In FIG. 17B, the fail bit count is shown when the number of RD1 open block reads is zero and the number of RD2 closed block reads is 5,000. In this case, each distribution includes a single peak generally between the two peaks for the open block read example in FIG. 17A. Moreover, there are no sectors in any of the pages that have an average FBC approaching the level of the lower page in the open block read. Thus, FIGS. 17A and 17B show that open block reading leads to much higher fail bit counts when compared with regular closed block reading.

FIG. 18 is another diagram contrasting the effects of open block reading with the effects of regular closed block reading. FIG. 18 depicts the average word line read failures along the y-axis as a function of the number of regular closed block read operations RD2. The dashed line in FIG. 18 corresponds to a case where no RD1 open block reads are performed and the solid line corresponds to a case where 10,000 RD1 open block reads are performed. The solid line shows that even when the number of regular RD2 read operations is low, the average WL failure is high when a large number of open block RD1 read operations are performed. By contrast, the dashed line shows that when no open block read RD1 read operations are performed, an extremely large number of regular read operations must be performed to approach the average number of word line failures that result from open block reading. For example, it may take around 600,000 regular read operations to cause an average word line failure equal to that of just 10,000 open block read operations. Thus, the effects of a single open block read operations may be comparable to around 60 closed block read operations.

The diagrams in FIGS. 16-18 illustrate that open block reading can lead to increase in the bit error rate (BER). This may be due to read disturb that occurs for erased memory cells in the un-programmed region of a block when reading from the programmed region. The read pass voltage applied to the un-programmed word lines results in soft programming of the erased memory cells, and potentially subsequent errors when reading from these memory cells. To mitigate the effects of open block reading, the present disclosure analyzes the un-programmed region of a block before programming to determine whether read disturb has or is likely to have occurred in the un-programmed region. For example, the system may determine a read count value indicative of the number of open block reads for a block to determine that read disturb may have occurred. The system may alternatively or additionally perform a partial block erase verification to determine if the memory cells in the un-programmed region of the block are erased. If the conditions indicate that read disturb has occurred, the memory takes action to mitigate the effects of open block reading. For example, the system may perform a partial block erase to erase the un-programmed region prior to programming. The system may alternatively or additionally limit programming in the un-programmed region. The system may not program any of the pages in the un-programmed region or the system may only program certain ones of the pages in the un-programmed region.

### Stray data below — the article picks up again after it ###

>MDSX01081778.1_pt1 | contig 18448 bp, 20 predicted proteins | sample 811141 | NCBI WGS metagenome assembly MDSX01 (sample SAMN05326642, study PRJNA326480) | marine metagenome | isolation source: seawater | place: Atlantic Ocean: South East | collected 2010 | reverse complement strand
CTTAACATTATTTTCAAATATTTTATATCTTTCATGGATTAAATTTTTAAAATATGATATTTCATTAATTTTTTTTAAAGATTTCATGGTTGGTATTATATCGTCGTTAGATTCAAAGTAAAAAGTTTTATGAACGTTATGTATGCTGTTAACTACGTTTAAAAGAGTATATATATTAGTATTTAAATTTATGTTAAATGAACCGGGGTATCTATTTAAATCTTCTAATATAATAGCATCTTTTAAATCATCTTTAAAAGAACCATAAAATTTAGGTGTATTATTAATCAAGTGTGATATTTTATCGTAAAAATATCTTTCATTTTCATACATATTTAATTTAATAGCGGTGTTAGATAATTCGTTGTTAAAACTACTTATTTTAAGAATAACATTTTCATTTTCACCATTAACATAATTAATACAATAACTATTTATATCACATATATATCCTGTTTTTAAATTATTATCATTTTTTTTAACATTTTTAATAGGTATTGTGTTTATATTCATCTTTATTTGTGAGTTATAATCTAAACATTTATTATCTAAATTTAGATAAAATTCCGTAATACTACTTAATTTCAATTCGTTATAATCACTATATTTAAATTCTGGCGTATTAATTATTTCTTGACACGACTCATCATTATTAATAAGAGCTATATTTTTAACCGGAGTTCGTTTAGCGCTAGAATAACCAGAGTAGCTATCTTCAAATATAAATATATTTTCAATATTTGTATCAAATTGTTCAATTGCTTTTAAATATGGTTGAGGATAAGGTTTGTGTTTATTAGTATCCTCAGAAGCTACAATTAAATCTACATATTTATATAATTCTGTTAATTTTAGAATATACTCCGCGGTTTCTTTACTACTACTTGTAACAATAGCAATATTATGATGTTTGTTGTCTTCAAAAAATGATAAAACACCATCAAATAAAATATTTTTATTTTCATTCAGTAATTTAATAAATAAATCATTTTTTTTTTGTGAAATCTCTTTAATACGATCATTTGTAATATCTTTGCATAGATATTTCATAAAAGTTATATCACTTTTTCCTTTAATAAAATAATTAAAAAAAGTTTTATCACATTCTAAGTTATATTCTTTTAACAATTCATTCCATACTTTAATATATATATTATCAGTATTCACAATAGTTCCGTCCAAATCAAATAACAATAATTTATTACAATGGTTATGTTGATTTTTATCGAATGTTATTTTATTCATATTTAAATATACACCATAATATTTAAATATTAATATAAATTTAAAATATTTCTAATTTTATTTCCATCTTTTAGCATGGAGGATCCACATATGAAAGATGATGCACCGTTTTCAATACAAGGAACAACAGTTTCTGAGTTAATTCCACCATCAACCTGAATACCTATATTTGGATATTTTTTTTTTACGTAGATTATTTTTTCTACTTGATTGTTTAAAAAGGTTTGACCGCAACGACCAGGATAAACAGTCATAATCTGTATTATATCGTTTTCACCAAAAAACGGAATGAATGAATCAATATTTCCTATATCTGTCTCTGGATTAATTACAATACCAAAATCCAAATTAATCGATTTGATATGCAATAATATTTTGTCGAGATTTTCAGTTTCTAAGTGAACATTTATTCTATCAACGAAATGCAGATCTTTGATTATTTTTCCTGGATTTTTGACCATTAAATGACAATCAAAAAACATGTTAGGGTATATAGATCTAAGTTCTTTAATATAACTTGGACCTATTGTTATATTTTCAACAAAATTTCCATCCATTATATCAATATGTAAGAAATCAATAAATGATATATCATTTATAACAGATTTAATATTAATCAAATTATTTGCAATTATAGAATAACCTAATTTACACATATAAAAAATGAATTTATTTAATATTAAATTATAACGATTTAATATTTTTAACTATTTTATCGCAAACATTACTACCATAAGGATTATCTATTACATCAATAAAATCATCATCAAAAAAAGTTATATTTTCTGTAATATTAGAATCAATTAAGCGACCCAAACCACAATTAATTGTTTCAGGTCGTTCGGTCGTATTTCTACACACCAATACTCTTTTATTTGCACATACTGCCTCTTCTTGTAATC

FIG. 19 is a flowchart describing a process of programming an un-programmed region of a memory block in accordance with one embodiment. In one example, the process of FIG. 19 may be performed at step 712 of FIG. 14 by managing circuitry for a memory array. The process may be performed in response to a programming request from the controller and/or host to program memory cells in the un-programmed region of a block. At step 902, the number of times the block or the programmed region of the corresponding block has been read since a last erase cycle is determined. The managing circuitry can access a read count value that is updated each time the block is read in one example. At step 904, the read count (RC) is compared with a threshold such as a read limit (RL). If the read count is less than or equal to the read limit, the managing circuitry reports a status of pass at step 906. At step 908, the managing circuitry programs the un-programmed region of the block using the user data from the second programming request. The managing circuitry may also program any partially programmed word lines of the block at step 906.